In wake of hacker threat to South Korean nuke plants, 3 plant workers die in mysterious gas leak

In wake of hacker threat to South Korean nuke plants, 3 plant workers die in mysterious gas leak

[Ed. – No demonstrated connection to the hacker threat, but darned peculiar.]

South Korea’s government-run hydroelectric and nuclear power company was threatened by an enigmatic group of hackers last week, at the same time the North Korean government was threatening to attack the United States and its allies for daring to suggest that Kim Jong Un’s regime might be behind the attack on Sony Pictures. …

The mysterious attackers stole and published blueprints of South Korean nuclear reactors and personal data on plant employees, along with some ominous technical data related to accidental radiation exposure, and suggested something bad would happen if at least three of the country’s 23 reactors were not shut down by Christmas Day.  As the UK Independent reported, anti-nuke radicals in Hawaii claimed responsibility for the data leak, but their culpability was not firmly established. …

Today brings word that a fatal accident has occurred at the site of a nuclear plant under construction in the southeastern city of Ulsan.  According to a report by International Business TimesKHNPC does not officially believe the incident is linked to the hacker attack from earlier this week, but the circumstances surrounding the death of three plant workers remain murky.  Apparently some form of toxic gas was accidentally released and inhaled by the three workers, who passed out and were transported to a nearby hospital, where efforts to revive them proved unsuccessful. …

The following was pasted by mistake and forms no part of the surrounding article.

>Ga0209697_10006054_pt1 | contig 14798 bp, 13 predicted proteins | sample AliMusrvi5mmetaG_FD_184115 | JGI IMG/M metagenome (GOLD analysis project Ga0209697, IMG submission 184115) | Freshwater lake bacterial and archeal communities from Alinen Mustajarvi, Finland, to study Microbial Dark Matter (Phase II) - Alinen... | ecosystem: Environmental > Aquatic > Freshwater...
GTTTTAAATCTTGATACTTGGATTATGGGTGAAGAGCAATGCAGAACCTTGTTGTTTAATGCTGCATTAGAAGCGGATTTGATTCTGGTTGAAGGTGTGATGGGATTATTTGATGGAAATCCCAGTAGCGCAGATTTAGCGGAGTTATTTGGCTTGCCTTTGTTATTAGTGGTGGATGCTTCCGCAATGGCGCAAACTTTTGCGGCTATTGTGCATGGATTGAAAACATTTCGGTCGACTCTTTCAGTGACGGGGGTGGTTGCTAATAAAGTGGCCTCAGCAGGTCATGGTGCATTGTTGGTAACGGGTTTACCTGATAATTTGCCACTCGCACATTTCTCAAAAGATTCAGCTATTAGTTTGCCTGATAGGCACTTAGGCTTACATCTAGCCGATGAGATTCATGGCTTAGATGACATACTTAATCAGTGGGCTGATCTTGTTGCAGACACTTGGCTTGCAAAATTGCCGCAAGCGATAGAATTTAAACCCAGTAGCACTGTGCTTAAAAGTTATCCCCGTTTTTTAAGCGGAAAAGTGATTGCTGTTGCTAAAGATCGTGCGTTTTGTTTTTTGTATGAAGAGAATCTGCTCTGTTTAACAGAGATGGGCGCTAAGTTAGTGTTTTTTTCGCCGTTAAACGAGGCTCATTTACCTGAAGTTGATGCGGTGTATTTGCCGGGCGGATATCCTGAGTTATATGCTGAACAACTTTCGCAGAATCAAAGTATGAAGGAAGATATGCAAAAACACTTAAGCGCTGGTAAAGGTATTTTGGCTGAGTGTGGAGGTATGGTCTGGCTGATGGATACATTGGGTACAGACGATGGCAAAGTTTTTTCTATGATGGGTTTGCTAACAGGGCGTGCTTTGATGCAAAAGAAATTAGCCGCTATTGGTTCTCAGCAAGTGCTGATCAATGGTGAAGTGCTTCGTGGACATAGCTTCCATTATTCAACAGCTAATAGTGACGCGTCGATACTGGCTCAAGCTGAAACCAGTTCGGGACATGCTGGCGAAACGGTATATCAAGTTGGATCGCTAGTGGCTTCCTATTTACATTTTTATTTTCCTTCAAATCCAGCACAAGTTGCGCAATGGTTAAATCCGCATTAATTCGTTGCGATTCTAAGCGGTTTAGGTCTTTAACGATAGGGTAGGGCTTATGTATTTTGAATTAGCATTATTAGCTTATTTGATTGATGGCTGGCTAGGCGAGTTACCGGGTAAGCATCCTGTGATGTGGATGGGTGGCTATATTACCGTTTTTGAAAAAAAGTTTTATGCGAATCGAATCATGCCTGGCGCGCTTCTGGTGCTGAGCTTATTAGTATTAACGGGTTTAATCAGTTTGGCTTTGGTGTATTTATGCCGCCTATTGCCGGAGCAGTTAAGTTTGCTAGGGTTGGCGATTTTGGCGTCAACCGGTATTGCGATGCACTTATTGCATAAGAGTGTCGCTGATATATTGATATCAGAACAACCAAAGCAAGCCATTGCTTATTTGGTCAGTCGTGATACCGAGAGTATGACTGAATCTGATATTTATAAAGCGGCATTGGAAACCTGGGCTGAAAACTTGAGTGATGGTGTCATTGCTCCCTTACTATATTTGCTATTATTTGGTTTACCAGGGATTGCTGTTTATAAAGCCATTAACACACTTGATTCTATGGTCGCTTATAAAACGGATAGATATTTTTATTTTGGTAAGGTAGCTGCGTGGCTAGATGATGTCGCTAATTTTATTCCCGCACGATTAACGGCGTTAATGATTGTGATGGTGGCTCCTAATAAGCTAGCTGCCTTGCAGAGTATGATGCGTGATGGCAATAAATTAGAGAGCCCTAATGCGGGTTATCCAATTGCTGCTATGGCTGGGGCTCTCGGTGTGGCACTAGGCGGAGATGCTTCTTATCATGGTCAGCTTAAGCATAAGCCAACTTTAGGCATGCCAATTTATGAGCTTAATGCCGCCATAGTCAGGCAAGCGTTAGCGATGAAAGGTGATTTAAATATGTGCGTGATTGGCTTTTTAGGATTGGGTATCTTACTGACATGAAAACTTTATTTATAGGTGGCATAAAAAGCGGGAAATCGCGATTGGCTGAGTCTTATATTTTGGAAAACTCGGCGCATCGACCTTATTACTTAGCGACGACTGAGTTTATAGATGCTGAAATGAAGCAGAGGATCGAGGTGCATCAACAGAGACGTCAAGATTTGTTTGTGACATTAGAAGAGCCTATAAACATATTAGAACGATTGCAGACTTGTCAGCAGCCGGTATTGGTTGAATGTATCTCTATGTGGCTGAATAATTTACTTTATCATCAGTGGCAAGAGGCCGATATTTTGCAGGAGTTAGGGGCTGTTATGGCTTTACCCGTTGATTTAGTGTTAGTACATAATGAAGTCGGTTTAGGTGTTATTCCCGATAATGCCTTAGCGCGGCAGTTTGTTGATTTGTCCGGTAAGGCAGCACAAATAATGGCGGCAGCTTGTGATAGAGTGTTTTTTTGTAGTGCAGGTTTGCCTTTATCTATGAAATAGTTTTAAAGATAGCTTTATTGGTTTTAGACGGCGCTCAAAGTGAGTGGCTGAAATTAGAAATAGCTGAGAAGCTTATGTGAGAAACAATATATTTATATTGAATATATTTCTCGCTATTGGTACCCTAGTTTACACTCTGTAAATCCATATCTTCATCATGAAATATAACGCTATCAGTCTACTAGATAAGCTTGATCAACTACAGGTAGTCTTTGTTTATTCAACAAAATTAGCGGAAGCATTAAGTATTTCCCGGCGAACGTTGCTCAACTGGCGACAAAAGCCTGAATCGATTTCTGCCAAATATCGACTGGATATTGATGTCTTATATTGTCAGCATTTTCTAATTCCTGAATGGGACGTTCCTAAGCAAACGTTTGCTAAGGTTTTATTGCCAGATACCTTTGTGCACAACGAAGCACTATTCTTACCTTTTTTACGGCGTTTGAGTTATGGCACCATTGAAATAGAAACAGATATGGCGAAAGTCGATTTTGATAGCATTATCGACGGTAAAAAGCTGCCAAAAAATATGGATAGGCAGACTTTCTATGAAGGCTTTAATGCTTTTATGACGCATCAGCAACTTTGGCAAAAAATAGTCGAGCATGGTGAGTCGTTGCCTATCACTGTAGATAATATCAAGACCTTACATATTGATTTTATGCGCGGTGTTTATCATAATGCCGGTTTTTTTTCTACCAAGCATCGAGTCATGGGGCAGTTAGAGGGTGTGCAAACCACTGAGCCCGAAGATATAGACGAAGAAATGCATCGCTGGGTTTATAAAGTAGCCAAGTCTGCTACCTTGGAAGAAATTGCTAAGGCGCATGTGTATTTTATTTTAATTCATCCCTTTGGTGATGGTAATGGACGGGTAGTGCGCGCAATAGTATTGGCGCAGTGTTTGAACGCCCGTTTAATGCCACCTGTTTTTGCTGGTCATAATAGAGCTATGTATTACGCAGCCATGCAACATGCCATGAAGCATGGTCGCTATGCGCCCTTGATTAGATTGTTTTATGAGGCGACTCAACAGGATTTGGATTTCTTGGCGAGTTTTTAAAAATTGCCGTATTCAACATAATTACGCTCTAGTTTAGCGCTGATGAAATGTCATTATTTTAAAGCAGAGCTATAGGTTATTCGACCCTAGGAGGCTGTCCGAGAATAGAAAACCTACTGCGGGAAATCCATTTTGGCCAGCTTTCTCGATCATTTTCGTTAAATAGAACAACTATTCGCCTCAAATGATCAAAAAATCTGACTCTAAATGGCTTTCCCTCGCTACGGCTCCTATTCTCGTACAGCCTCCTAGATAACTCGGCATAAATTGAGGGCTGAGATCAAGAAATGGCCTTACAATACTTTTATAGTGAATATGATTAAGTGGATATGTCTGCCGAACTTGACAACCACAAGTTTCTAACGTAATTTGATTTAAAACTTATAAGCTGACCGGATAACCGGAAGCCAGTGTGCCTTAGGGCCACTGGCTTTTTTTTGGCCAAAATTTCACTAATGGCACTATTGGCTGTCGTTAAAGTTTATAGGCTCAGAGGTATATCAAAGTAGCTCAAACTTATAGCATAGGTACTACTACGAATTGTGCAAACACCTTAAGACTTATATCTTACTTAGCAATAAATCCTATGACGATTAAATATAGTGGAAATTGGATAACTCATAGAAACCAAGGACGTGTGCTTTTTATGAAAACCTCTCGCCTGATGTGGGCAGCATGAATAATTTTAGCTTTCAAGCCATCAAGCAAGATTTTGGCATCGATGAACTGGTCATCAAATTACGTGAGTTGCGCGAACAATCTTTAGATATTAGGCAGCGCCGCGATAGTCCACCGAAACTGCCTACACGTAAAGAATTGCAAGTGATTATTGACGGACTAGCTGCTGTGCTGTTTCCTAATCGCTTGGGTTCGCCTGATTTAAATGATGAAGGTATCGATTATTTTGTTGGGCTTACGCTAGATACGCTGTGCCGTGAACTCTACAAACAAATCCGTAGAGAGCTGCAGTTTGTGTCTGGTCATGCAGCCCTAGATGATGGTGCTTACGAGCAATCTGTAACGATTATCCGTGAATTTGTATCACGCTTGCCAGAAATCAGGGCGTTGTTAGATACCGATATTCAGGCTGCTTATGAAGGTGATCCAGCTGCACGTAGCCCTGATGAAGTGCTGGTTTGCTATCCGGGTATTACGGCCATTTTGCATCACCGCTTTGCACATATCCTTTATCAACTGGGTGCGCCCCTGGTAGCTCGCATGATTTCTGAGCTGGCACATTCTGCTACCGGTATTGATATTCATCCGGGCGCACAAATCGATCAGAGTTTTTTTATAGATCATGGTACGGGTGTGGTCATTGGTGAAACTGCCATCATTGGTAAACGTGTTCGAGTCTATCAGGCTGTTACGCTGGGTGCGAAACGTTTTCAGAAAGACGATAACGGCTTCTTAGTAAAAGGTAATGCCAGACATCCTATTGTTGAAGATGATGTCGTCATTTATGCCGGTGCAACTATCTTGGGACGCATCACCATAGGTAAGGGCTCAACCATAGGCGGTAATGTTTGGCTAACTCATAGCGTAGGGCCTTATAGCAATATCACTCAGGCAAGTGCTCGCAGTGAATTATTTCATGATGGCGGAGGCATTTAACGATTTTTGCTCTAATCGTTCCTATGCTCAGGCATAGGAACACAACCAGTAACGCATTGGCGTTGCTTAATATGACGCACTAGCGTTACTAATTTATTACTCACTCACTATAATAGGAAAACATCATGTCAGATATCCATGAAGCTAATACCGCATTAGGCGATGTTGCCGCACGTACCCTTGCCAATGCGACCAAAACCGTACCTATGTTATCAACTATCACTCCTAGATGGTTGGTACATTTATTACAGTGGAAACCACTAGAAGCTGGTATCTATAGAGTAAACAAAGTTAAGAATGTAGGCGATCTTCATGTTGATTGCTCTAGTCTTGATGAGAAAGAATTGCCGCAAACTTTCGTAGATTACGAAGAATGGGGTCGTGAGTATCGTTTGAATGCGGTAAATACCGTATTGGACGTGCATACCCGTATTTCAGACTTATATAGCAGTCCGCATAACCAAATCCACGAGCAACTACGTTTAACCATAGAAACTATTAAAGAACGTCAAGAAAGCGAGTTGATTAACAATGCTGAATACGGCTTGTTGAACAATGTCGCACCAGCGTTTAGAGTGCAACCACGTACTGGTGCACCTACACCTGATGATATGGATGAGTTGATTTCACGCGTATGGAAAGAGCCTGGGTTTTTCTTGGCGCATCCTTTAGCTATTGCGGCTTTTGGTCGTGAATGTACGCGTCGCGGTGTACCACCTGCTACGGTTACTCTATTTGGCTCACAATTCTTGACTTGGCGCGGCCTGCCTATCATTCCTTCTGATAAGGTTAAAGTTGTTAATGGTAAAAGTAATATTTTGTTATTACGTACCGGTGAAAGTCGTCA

For the moment, all evidence is speculative and circumstantial.  This could have just been a terrible accident, coincidentally occurring after threats leveled against the South Korean nuclear power industry by hackers who may have been freelance environmental extremists.

Continue reading →

Commenting Policy

We have no tolerance for comments containing violence, racism, vulgarity, profanity, all caps, or discourteous behavior. Thank you for partnering with us to maintain a courteous and useful public environment where we can engage in reasonable discourse.

You may use HTML in your comments. Feel free to review the full list of allowed HTML here.